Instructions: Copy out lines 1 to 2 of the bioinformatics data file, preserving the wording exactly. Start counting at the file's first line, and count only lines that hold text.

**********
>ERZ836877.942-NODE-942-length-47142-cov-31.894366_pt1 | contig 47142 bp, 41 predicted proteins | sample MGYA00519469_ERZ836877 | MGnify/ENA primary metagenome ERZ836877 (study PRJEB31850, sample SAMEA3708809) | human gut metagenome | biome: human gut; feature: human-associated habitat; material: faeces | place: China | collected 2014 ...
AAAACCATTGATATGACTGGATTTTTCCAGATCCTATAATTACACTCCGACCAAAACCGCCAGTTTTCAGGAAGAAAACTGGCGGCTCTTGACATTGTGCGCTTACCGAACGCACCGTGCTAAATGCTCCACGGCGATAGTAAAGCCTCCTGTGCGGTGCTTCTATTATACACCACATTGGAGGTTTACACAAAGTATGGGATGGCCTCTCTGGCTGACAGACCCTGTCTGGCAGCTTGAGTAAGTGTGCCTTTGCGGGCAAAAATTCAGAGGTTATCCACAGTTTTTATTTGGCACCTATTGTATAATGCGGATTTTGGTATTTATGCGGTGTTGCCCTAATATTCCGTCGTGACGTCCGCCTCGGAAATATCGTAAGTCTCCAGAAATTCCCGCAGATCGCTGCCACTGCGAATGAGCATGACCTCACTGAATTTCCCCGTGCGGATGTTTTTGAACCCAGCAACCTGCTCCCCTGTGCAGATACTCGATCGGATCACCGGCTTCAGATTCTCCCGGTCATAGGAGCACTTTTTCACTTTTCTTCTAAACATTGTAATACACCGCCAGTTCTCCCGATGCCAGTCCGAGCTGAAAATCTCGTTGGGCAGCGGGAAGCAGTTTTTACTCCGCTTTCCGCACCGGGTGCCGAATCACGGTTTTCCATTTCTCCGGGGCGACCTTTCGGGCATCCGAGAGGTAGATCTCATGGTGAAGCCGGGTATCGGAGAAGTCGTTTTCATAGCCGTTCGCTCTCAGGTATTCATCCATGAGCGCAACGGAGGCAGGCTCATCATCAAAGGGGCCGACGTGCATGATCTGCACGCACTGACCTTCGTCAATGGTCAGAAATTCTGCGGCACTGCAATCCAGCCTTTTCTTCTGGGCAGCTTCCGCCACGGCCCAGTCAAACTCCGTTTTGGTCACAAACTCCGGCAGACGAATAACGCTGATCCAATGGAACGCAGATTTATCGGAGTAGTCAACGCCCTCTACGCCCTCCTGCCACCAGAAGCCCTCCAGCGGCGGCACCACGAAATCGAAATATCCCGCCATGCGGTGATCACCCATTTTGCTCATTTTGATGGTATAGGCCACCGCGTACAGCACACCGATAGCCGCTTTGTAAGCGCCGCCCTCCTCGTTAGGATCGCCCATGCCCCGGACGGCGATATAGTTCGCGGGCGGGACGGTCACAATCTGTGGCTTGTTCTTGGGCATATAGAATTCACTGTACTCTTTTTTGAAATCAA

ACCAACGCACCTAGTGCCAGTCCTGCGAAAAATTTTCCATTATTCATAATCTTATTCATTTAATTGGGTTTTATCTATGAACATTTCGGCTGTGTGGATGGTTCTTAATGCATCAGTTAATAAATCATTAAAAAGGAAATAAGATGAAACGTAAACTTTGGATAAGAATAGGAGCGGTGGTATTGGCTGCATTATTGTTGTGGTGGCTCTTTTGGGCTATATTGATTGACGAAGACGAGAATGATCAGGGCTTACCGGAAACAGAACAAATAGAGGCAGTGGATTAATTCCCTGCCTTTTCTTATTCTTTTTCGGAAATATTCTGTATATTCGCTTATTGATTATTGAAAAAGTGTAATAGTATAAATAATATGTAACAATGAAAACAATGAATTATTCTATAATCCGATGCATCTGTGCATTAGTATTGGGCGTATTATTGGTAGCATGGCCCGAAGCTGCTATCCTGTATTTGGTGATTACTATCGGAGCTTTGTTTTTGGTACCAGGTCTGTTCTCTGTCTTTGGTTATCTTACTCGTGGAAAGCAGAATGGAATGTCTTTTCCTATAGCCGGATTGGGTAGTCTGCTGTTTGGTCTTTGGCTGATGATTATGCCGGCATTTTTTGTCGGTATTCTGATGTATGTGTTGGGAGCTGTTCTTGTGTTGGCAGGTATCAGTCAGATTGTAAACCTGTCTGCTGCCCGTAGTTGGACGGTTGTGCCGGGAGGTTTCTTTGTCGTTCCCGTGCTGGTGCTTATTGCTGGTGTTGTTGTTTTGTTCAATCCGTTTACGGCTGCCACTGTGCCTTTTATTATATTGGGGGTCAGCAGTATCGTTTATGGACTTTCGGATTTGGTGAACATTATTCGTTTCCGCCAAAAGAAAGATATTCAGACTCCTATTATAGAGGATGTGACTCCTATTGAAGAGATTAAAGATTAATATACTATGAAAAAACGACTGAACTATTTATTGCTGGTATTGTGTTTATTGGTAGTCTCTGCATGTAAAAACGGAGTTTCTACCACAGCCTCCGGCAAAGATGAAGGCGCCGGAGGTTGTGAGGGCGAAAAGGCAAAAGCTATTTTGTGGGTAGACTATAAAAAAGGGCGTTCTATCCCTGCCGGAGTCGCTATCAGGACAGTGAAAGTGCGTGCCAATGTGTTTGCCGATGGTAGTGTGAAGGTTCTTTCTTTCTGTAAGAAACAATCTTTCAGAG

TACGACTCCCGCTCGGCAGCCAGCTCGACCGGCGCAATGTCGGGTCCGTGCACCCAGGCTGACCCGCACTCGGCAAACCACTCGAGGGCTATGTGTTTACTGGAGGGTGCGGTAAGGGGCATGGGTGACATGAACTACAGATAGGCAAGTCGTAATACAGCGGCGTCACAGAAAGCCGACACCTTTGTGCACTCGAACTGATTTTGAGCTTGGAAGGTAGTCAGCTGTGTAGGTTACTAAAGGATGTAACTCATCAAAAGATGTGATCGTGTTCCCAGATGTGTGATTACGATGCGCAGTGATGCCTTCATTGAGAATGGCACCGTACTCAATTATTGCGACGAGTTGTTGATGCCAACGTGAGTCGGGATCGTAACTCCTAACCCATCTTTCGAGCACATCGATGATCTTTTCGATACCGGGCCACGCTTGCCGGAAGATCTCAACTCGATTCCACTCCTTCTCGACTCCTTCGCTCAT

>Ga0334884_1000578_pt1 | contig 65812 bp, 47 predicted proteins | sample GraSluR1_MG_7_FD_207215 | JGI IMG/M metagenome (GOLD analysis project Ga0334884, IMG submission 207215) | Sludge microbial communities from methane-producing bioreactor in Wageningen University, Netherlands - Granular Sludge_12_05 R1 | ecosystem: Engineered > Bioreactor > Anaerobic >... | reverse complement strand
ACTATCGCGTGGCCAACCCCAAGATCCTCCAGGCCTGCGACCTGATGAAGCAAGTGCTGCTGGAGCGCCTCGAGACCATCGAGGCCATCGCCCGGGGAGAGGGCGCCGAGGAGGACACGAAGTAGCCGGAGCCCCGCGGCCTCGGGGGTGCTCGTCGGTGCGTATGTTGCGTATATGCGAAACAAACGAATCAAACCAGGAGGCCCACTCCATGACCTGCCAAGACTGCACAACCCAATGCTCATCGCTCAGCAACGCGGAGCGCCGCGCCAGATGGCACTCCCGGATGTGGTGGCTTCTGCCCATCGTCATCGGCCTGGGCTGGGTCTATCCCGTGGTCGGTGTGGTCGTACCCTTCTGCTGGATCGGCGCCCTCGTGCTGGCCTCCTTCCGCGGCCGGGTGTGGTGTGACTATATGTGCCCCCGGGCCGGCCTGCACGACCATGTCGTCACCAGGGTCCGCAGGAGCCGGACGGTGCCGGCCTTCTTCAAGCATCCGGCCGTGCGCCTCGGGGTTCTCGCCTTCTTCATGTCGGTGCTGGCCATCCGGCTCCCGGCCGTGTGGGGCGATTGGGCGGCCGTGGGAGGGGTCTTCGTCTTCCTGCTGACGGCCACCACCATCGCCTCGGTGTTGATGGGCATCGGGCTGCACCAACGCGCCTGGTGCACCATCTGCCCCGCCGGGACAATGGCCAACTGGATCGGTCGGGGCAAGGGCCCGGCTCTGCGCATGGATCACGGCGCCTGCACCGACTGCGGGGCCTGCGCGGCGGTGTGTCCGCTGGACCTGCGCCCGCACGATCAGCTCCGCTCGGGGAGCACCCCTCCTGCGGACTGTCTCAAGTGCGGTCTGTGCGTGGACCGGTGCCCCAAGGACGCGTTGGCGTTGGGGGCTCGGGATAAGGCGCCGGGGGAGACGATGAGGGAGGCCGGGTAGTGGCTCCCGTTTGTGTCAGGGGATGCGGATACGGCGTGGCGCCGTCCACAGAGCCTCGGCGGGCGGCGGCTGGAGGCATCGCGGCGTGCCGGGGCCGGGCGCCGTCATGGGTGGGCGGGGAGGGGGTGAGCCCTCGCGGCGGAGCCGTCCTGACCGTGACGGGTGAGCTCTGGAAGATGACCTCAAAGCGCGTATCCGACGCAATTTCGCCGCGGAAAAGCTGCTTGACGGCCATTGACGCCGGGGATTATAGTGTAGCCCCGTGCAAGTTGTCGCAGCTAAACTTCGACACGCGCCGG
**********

>ERZ836877.942-NODE-942-length-47142-cov-31.894366_pt1 | contig 47142 bp, 41 predicted proteins | sample MGYA00519469_ERZ836877 | MGnify/ENA primary metagenome ERZ836877 (study PRJEB31850, sample SAMEA3708809) | human gut metagenome | biome: human gut; feature: human-associated habitat; material: faeces | place: China | collected 2014 ...
AAAACCATTGATATGACTGGATTTTTCCAGATCCTATAATTACACTCCGACCAAAACCGCCAGTTTTCAGGAAGAAAACTGGCGGCTCTTGACATTGTGCGCTTACCGAACGCACCGTGCTAAATGCTCCACGGCGATAGTAAAGCCTCCTGTGCGGTGCTTCTATTATACACCACATTGGAGGTTTACACAAAGTATGGGATGGCCTCTCTGGCTGACAGACCCTGTCTGGCAGCTTGAGTAAGTGTGCCTTTGCGGGCAAAAATTCAGAGGTTATCCACAGTTTTTATTTGGCACCTATTGTATAATGCGGATTTTGGTATTTATGCGGTGTTGCCCTAATATTCCGTCGTGACGTCCGCCTCGGAAATATCGTAAGTCTCCAGAAATTCCCGCAGATCGCTGCCACTGCGAATGAGCATGACCTCACTGAATTTCCCCGTGCGGATGTTTTTGAACCCAGCAACCTGCTCCCCTGTGCAGATACTCGATCGGATCACCGGCTTCAGATTCTCCCGGTCATAGGAGCACTTTTTCACTTTTCTTCTAAACATTGTAATACACCGCCAGTTCTCCCGATGCCAGTCCGAGCTGAAAATCTCGTTGGGCAGCGGGAAGCAGTTTTTACTCCGCTTTCCGCACCGGGTGCCGAATCACGGTTTTCCATTTCTCCGGGGCGACCTTTCGGGCATCCGAGAGGTAGATCTCATGGTGAAGCCGGGTATCGGAGAAGTCGTTTTCATAGCCGTTCGCTCTCAGGTATTCATCCATGAGCGCAACGGAGGCAGGCTCATCATCAAAGGGGCCGACGTGCATGATCTGCACGCACTGACCTTCGTCAATGGTCAGAAATTCTGCGGCACTGCAATCCAGCCTTTTCTTCTGGGCAGCTTCCGCCACGGCCCAGTCAAACTCCGTTTTGGTCACAAACTCCGGCAGACGAATAACGCTGATCCAATGGAACGCAGATTTATCGGAGTAGTCAACGCCCTCTACGCCCTCCTGCCACCAGAAGCCCTCCAGCGGCGGCACCACGAAATCGAAATATCCCGCCATGCGGTGATCACCCATTTTGCTCATTTTGATGGTATAGGCCACCGCGTACAGCACACCGATAGCCGCTTTGTAAGCGCCGCCCTCCTCGTTAGGATCGCCCATGCCCCGGACGGCGATATAGTTCGCGGGCGGGACGGTCACAATCTGTGGCTTGTTCTTGGGCATATAGAATTCACTGTACTCTTTTTTGAAATCAA